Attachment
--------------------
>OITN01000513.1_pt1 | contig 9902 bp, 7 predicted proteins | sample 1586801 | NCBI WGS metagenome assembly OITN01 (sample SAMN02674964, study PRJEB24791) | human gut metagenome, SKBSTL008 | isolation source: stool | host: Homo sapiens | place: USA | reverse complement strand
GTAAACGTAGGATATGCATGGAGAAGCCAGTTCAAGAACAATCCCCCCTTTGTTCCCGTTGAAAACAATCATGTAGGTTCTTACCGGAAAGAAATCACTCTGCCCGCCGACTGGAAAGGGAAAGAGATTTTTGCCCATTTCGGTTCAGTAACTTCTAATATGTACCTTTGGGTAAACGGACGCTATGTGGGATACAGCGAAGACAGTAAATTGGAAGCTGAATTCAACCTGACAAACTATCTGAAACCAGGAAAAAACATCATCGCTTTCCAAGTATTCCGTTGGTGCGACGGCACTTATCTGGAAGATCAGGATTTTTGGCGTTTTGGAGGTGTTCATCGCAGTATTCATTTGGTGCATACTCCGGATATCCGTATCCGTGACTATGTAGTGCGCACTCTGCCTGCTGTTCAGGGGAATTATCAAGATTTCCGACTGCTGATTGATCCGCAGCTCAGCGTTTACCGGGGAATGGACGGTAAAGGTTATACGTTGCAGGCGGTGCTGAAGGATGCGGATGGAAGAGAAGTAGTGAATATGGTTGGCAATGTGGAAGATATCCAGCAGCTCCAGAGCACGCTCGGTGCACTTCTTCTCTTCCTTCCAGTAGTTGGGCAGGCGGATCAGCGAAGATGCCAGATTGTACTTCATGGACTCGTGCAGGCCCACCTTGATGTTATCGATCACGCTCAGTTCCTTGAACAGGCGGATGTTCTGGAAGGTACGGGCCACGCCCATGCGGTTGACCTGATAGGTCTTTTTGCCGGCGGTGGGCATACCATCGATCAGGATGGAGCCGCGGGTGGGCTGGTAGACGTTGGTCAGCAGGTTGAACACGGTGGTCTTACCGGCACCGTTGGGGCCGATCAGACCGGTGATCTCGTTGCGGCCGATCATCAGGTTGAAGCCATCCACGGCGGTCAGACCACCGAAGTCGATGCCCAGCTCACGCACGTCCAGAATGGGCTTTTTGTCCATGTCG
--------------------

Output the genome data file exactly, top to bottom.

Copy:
>OITN01000513.1_pt1 | contig 9902 bp, 7 predicted proteins | sample 1586801 | NCBI WGS metagenome assembly OITN01 (sample SAMN02674964, study PRJEB24791) | human gut metagenome, SKBSTL008 | isolation source: stool | host: Homo sapiens | place: USA | reverse complement strand
GTAAACGTAGGATATGCATGGAGAAGCCAGTTCAAGAACAATCCCCCCTTTGTTCCCGTTGAAAACAATCATGTAGGTTCTTACCGGAAAGAAATCACTCTGCCCGCCGACTGGAAAGGGAAAGAGATTTTTGCCCATTTCGGTTCAGTAACTTCTAATATGTACCTTTGGGTAAACGGACGCTATGTGGGATACAGCGAAGACAGTAAATTGGAAGCTGAATTCAACCTGACAAACTATCTGAAACCAGGAAAAAACATCATCGCTTTCCAAGTATTCCGTTGGTGCGACGGCACTTATCTGGAAGATCAGGATTTTTGGCGTTTTGGAGGTGTTCATCGCAGTATTCATTTGGTGCATACTCCGGATATCCGTATCCGTGACTATGTAGTGCGCACTCTGCCTGCTGTTCAGGGGAATTATCAAGATTTCCGACTGCTGATTGATCCGCAGCTCAGCGTTTACCGGGGAATGGACGGTAAAGGTTATACGTTGCAGGCGGTGCTGAAGGATGCGGATGGAAGAGAAGTAGTGAATATGGTTGGCAATGTGGAAGATATCCAGCAGCTCCAGAGCACGCTCGGTGCACTTCTTCTCTTCCTTCCAGTAGTTGGGCAGGCGGATCAGCGAAGATGCCAGATTGTACTTCATGGACTCGTGCAGGCCCACCTTGATGTTATCGATCACGCTCAGTTCCTTGAACAGGCGGATGTTCTGGAAGGTACGGGCCACGCCCATGCGGTTGACCTGATAGGTCTTTTTGCCGGCGGTGGGCATACCATCGATCAGGATGGAGCCGCGGGTGGGCTGGTAGACGTTGGTCAGCAGGTTGAACACGGTGGTCTTACCGGCACCGTTGGGGCCGATCAGACCGGTGATCTCGTTGCGGCCGATCATCAGGTTGAAGCCATCCACGGCGGTCAGACCACCGAAGTCGATGCCCAGCTCACGCACGTCCAGAATGGGCTTTTTGTCCATGTCG